Basic Accounting



Explaining Basic Accounting Concepts and Business Structures Tracy Duran
ACC/537
January 12, 2015
Rebecca Kime

Explaining Basic Accounting Concepts and Business Structures In the field of accounting there have been general accepted accounting principles that on a whole have been accepted and are used universally by everyone (Kieso, Warfield, & Weygandt, 2007). The reason behind these principles is so each company doesn't have their set of values (Kieso, Warfield, & Weygandt, 2007). If every company decided to set their principles, it would be impossible for an individual, to know every different set of standards each company had for reading their financial statements (Kieso, Warfield, & Weygandt, 2007). This would also make it impossible for each group to prepare their financial statements and compare them to other companies (Kieso, Warfield, & Weygandt, 2007). In order for this not to happen the GAAP has a hierarchy who design these standards to follow so this confession will not occur (Kieso, Warfield, & Weygandt, 2007). Four different committees reinforce the GAAP, and each committee has its particular part they maintain (Kieso, Warfield, & Weygandt, 2007). The Securities and Exchange Commission (SEC) is a federal branch that enforces the GAAP to any such company that falls under their jurisdiction (Kieso, Warfield, & Weygandt, 2007). The American Institute of Certified Public Accountants (AICPA) has a committee that issues certain principles and procedures for CPA’s and accountants to follow (Kieso, Warfield, & Weygandt, 2007). The Financial Accounting Standards Board (FASB) helps to improve and report these standards about accounting to the public (Kieso, Warfield, & Weygandt, 2007). The FASB is known as the hierarchy for setting the GAAP to follow, and this is important because there is one set of universally principles every company follows, making everyone’s financial statements comparable (Kieso, Warfield, & Weygandt, 2007). The FASB enforces the GAAP's to ensure accountants everywhere will make quality decisions about the information and calculations for their companies (Kieso, Warfield, & Weygandt, 2007). So every financial statement is correct, honest, and they can compare them to each other from other companies (Kieso, Warfield, & Weygandt, 2007). The first of these qualities that help insure they are useful, and effect is relevance and reliability. These two are considered to be the primary qualities an accountant should follow (Kieso, Warfield, & Weygandt, 2007). The other two are deemed to be the secondary qualities are comparability and consistency (Kieso, Warfield, & Weygandt, 2007). When these four conditions are combined it helps to insure the accountants work is timeless, fair, useful, and the proper decision went into preparing their financial statements (Kieso, Warfield, & Weygandt, 2007). The primary goal of applying these standards to such important job is to ensure the accountant or CPA is keeping the correct financial statements either through accrual basis accounting or cash basis accounting (Kieso, Kimmel, & Weygandt, 2007). The difference of the two is simple, cash basis accounting recognizes revenue only when they receive cash payment, and accrual basis accounting only recognizes revenue when its earned (Kieso, Kimmel, & Weygandt, 2007). The cash basis of accounting is not allowed according to the GAAP because it does not record revenue when incurred and earned (Kieso, Kimmel, & Weygandt, 2007). These rules and regulations help people make the decision on which type of structure they want to use to start their own business. There are three structures they can choice from a sole proprietorship, partnership, and corporation (Kieso, Kimmel, & Weygandt, 2007). The first of these structures is a sole proprietorship that is easy to begin, controlled solely by the owner, and has several tax advantages (Kieso, Kimmel, & Weygandt, 2007). The second is a...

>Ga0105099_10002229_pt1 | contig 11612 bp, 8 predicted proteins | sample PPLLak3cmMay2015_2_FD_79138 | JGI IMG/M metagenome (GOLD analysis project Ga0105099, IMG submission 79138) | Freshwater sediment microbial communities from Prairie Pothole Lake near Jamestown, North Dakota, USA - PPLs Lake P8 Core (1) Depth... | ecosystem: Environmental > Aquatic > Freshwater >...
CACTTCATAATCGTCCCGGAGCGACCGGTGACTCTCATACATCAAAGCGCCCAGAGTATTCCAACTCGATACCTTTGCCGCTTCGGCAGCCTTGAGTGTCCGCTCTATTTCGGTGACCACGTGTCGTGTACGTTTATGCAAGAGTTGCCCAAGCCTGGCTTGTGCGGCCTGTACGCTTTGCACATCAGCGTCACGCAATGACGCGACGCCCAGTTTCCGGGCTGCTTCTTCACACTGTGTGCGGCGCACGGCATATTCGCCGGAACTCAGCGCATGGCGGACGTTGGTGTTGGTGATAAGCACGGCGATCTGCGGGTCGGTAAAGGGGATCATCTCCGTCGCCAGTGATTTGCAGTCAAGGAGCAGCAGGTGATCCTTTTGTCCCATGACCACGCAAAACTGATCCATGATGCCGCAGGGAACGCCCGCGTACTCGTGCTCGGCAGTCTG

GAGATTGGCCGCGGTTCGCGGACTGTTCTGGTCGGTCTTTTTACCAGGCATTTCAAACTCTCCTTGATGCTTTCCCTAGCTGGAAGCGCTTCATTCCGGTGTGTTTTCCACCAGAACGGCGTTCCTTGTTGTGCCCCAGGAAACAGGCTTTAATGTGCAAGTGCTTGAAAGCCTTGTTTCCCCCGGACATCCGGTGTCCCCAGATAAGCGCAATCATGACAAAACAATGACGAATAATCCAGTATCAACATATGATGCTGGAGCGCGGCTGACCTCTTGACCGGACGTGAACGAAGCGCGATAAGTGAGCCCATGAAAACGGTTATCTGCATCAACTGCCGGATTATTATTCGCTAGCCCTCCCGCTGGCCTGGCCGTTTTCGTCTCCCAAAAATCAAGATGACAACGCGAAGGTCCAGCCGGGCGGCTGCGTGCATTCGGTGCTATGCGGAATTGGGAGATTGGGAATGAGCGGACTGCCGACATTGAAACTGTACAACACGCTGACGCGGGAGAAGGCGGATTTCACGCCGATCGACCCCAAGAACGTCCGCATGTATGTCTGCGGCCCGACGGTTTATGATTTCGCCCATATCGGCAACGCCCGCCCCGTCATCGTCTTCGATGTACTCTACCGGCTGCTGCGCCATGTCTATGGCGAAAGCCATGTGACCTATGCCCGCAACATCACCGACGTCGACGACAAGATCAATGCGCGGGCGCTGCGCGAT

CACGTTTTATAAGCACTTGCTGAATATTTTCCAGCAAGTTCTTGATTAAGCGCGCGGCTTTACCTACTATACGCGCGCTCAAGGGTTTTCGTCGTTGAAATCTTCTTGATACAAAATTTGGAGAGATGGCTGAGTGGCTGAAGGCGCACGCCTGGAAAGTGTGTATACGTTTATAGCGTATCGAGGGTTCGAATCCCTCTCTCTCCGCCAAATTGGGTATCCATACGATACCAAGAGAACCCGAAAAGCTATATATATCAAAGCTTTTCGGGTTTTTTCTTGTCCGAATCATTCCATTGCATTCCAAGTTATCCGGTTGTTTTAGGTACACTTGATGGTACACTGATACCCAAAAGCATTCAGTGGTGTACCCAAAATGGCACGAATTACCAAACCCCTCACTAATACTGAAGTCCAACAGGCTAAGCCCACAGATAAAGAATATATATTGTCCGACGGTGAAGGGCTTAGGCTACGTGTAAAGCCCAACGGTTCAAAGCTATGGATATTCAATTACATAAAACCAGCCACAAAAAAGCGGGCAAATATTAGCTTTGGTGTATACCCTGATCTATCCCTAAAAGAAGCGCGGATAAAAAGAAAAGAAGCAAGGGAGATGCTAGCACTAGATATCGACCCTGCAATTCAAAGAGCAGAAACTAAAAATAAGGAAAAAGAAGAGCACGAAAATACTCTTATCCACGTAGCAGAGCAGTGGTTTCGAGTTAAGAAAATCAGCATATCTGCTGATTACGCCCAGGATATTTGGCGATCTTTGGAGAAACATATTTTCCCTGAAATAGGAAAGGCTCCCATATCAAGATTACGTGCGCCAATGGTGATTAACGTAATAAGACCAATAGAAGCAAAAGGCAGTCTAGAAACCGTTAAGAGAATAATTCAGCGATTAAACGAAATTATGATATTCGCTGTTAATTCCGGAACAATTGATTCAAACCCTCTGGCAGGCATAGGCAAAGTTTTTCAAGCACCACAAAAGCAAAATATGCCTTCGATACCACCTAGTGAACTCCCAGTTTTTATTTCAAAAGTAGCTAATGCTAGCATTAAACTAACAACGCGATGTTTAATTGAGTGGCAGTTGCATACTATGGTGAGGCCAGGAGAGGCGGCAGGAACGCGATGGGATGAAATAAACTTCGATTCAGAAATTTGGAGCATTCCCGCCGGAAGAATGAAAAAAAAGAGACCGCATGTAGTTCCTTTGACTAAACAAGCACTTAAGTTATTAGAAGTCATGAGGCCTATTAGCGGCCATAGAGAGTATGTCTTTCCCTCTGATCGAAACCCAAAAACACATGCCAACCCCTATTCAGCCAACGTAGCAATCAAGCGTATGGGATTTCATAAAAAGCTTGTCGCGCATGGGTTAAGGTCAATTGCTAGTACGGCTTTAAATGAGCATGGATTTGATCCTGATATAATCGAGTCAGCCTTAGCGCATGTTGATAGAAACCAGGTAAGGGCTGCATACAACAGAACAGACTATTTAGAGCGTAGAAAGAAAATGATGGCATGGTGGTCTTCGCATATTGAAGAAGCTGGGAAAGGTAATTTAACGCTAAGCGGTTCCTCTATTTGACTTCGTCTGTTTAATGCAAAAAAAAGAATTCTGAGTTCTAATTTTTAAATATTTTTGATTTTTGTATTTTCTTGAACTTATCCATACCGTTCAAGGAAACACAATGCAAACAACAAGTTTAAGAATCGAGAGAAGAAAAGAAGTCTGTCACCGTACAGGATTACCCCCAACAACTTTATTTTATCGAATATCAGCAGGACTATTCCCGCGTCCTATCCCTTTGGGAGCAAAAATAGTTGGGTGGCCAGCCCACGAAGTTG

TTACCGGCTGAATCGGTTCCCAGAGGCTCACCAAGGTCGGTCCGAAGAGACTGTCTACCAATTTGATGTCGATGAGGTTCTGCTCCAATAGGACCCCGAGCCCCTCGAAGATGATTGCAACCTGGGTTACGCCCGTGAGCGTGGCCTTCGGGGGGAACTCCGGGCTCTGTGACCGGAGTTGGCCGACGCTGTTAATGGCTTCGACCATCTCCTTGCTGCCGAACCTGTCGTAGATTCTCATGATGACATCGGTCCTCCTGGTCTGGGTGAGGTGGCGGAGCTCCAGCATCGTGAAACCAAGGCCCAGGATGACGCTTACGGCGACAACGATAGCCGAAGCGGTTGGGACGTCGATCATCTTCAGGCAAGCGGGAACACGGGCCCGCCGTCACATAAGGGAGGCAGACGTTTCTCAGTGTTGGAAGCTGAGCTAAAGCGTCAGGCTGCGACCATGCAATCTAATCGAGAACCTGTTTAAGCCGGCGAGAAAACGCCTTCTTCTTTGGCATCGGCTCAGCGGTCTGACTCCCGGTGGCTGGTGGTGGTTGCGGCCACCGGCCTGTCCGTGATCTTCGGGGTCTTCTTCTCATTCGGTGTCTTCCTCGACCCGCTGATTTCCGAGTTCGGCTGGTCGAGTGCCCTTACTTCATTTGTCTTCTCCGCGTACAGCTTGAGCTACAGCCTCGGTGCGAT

References: Kieso, D. E., Kimmel, P. D., & Weygandt, J. J. (2007). Financial Accounting: Tools for business decision-making, 4e.  
Kieso, D. E., Warfield, T. D., & Weygandt, J. J. (2007). Intermediate Accounting, 12e.
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